Is 'Mom Brain' Legit?
The other day, I turned to my son, opened my mouth to speak and plum forgot what I was going to say. It's the third time I've done that this month. I've also picked up a fun habit where I walk into a room for a specific reason, then completely blank on it the moment my feet clear the entrance. And occasion, I've been known to accidentally call my child by the dog or cat's name or, worse, sometimes both, roll-call style.
Yup, it's official: I'm turning into my mother. Or at least my mind is, according to a new study.
As researchers at the University of British Columbia recently discovered, "mom brain" is really a thing. It's among the awesome changes pregnancy and childbirth give us ladies—right alongside thinning hair, sagging boobs, stretch marks, bigger feet... oh, you get the point. In the past, we've chalked up the fogginess and forgetfulness to stress, diet, lack of sleep, and too much multitasking. But as this study found, our freewheeling pre- and postnatal hormones do in fact play a role. "Our most recent research shows that previous motherhood alters cognition and neuroplasticity in response to hormone therapy, demonstrating that motherhood permanently alters the brain," said lead researcher Dr. Liisa Galea in a statement. ("Permanently alters the brain"? Yikes!)
To reach that scary-sounding conclusion, Dr. Galea and her team focused on the hippocampus, a section of the brain we rely on for memory and spatial relation. They then gave lab rats two types of estrogen hormones—estrone, which is found in older women, and estradiol, which is mostly in younger women—and set them on a water maze to test their memory and navigation skills. The group that received estradiol performed better in the maze than the ones who were given estrone. But more tellingly, the rats who were given estrone and had previously given birth were slower to learn and had less protein needed for neuroplasticity than their childless peers who were given the same hormone.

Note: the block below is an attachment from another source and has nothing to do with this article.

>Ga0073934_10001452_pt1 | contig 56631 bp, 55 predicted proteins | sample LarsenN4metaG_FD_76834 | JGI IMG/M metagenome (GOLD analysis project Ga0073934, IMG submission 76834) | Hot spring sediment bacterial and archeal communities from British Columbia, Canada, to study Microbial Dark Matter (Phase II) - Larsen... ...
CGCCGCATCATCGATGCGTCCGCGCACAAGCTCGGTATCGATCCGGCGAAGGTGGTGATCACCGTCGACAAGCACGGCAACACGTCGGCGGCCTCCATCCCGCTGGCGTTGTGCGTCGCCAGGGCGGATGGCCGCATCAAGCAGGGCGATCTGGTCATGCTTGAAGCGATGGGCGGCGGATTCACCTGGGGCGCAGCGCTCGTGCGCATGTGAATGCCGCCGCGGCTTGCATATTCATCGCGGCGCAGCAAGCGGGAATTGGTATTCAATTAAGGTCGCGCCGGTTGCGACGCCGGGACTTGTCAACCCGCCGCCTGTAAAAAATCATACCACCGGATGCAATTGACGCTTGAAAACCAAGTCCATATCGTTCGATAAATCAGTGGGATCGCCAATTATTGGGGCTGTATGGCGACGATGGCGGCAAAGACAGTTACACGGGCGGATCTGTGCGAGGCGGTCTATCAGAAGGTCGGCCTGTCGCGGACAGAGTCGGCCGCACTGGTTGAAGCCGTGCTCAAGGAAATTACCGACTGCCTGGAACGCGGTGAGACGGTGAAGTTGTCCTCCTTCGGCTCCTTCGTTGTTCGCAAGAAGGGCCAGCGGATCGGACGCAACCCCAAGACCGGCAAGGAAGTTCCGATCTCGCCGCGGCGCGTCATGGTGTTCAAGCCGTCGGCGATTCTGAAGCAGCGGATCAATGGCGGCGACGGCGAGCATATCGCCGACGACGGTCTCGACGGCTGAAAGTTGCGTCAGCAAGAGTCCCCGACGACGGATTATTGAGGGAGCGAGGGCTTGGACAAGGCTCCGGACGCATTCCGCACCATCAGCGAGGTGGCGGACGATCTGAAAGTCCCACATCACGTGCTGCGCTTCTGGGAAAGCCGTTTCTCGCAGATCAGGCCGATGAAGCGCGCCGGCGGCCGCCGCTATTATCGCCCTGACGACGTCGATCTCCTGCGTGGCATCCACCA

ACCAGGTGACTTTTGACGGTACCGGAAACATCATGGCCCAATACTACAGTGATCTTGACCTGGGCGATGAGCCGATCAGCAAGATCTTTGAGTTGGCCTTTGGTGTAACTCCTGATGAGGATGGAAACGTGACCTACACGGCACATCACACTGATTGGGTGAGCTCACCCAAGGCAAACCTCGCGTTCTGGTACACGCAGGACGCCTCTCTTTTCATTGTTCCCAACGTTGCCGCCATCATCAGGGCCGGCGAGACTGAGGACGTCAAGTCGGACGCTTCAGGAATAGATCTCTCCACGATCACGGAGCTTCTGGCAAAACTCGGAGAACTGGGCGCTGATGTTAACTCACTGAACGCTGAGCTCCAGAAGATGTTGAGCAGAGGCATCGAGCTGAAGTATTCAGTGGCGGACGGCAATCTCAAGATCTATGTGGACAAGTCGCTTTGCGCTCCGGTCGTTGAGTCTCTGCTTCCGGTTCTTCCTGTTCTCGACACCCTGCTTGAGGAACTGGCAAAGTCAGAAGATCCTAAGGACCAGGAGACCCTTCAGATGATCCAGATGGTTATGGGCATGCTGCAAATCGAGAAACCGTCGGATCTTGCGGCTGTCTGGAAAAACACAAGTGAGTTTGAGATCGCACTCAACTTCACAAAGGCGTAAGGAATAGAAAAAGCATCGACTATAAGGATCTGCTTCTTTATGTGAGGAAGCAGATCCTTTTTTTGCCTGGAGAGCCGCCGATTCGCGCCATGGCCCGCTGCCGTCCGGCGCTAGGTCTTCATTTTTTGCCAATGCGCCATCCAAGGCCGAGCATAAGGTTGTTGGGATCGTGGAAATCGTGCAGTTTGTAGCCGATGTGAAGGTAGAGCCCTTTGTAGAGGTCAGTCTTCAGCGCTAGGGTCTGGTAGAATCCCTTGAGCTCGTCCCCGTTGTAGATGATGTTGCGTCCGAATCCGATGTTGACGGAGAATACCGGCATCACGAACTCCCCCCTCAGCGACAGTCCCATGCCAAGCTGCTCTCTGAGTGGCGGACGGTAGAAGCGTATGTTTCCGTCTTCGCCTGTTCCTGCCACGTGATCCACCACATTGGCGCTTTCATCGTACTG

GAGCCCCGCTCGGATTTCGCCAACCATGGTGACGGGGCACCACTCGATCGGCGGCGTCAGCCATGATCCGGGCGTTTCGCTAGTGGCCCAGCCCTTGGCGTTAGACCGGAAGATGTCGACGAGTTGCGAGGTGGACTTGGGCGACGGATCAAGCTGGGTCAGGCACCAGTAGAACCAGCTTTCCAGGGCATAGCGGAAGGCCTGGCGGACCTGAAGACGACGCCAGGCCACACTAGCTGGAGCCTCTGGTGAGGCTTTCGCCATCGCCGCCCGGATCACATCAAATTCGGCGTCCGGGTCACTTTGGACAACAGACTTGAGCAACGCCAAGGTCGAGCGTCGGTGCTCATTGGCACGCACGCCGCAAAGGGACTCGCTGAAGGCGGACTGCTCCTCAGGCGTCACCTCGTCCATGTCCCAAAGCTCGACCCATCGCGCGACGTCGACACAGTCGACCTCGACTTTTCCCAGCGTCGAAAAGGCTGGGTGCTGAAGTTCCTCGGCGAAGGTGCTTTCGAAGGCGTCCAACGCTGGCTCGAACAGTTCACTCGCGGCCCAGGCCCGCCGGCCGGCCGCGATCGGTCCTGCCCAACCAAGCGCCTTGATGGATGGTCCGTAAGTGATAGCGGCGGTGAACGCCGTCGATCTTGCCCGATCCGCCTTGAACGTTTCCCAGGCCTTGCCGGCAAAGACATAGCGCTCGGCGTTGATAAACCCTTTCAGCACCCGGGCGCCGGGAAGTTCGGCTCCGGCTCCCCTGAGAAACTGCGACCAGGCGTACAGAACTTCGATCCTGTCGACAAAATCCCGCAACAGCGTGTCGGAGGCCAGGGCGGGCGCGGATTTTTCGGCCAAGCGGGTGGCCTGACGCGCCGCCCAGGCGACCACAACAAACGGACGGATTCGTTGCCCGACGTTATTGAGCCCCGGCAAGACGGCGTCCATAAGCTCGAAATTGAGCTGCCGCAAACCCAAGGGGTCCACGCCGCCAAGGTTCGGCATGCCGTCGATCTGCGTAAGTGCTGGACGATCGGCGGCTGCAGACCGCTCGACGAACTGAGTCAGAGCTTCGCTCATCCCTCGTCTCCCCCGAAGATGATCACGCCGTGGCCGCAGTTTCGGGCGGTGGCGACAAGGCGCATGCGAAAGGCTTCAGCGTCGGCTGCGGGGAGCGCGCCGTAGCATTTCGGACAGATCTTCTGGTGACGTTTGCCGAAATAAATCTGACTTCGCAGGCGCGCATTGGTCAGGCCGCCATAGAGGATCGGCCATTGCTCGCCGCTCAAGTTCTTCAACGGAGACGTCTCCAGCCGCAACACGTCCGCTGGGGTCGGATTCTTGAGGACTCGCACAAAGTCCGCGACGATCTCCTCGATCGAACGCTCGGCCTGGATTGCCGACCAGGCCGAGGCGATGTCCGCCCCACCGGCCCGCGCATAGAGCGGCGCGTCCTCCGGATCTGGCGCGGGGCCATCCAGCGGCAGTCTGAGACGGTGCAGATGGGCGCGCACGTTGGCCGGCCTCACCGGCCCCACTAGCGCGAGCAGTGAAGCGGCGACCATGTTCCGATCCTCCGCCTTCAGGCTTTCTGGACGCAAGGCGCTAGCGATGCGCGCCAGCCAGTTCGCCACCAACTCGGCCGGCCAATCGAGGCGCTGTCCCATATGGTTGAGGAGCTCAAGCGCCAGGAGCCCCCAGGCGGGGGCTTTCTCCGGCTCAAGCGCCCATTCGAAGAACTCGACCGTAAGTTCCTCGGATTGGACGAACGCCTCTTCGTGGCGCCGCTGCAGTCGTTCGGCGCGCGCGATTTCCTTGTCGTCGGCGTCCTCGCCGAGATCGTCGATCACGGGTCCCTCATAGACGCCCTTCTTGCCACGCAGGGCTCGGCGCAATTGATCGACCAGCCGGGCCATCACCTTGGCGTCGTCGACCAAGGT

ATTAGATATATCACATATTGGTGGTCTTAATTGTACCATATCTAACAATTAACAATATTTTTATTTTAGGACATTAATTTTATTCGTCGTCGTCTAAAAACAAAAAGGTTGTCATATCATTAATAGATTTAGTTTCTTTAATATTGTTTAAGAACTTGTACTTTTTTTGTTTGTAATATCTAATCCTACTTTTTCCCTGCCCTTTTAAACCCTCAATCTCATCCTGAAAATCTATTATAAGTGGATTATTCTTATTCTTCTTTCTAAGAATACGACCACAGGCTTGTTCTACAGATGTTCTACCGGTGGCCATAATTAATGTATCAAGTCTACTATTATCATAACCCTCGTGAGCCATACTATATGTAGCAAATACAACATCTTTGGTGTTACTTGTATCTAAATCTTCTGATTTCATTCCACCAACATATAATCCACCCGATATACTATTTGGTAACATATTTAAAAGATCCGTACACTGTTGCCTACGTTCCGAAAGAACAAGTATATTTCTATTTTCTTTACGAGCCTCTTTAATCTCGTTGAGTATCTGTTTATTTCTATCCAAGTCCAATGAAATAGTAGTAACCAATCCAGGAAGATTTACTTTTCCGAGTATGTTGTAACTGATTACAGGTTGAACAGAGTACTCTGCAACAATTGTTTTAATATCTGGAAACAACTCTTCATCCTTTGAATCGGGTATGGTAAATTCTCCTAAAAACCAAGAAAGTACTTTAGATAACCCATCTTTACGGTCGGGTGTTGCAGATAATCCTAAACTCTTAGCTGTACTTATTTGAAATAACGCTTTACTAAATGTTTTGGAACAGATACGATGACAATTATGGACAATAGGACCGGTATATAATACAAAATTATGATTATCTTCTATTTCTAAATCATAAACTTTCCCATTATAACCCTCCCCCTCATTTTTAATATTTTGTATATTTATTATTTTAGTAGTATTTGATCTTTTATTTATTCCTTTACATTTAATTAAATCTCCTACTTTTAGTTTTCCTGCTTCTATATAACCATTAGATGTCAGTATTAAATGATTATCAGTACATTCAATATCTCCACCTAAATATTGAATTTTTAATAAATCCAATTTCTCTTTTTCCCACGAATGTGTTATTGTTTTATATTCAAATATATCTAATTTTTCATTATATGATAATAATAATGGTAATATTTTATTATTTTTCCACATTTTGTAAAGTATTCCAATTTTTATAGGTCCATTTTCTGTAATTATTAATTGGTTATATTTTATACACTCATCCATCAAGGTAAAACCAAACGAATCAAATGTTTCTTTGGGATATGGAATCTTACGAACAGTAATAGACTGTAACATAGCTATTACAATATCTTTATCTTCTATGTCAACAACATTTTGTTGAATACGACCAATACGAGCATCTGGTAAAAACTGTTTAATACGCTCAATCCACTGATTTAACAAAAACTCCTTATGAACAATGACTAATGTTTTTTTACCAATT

While these findings don't offer much help for new moms, they could inform the type of hormone replacement therapy you receive in the future (should you choose to go that route when you hit menopause). Um, yay? In the meantime, I may end up following some moms' advice and playing Sudoku or stocking up on lots (and lots) of post-it notes. How about you? What tricks do you use to help with mom brain?
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Bonnie Gibbs Vengrow is a New York City-based writer and editor who traded in her Blackberry and Metro card for playdates and PB&J sandwiches—and the once-in-a-lifetime chance to watch her feisty, funny son grow up. Follow her on Twitter, Pinterest and Google+.
Image of forgetful mom courtesy of Shutterstock